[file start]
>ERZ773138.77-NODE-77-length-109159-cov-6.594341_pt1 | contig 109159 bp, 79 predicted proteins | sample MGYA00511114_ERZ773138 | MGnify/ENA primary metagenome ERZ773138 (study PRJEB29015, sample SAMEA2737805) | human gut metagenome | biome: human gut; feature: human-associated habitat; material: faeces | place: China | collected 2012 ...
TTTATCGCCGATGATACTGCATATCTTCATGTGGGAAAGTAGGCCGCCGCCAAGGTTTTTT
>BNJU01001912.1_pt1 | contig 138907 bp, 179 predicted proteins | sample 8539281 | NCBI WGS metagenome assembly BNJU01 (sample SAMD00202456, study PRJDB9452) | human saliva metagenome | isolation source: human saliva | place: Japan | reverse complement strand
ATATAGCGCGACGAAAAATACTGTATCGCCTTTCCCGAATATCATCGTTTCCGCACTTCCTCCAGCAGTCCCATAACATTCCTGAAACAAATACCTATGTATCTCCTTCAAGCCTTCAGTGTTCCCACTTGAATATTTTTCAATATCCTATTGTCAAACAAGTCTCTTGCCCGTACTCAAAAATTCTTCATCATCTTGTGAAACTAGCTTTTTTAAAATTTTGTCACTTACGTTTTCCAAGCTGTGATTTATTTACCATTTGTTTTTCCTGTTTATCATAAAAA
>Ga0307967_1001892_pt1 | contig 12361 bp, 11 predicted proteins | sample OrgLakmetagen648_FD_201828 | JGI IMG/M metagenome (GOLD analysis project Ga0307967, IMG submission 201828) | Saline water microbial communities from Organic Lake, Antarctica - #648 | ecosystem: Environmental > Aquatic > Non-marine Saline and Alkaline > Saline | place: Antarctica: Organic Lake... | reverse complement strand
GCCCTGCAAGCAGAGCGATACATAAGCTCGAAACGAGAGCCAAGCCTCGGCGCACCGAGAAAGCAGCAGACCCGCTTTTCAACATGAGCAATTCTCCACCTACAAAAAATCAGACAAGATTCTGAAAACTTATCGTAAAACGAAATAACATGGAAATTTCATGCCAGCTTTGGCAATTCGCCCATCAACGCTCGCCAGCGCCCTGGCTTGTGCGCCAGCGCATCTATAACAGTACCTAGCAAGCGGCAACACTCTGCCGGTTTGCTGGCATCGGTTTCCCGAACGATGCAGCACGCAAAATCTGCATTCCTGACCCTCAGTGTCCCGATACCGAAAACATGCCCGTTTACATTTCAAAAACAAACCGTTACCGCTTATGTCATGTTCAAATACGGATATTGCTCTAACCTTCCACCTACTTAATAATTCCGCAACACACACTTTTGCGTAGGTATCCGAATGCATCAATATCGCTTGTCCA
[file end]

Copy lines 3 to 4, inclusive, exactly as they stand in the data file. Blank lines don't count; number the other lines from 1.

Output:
>BNJU01001912.1_pt1 | contig 138907 bp, 179 predicted proteins | sample 8539281 | NCBI WGS metagenome assembly BNJU01 (sample SAMD00202456, study PRJDB9452) | human saliva metagenome | isolation source: human saliva | place: Japan | reverse complement strand
ATATAGCGCGACGAAAAATACTGTATCGCCTTTCCCGAATATCATCGTTTCCGCACTTCCTCCAGCAGTCCCATAACATTCCTGAAACAAATACCTATGTATCTCCTTCAAGCCTTCAGTGTTCCCACTTGAATATTTTTCAATATCCTATTGTCAAACAAGTCTCTTGCCCGTACTCAAAAATTCTTCATCATCTTGTGAAACTAGCTTTTTTAAAATTTTGTCACTTACGTTTTCCAAGCTGTGATTTATTTACCATTTGTTTTTCCTGTTTATCATAAAAA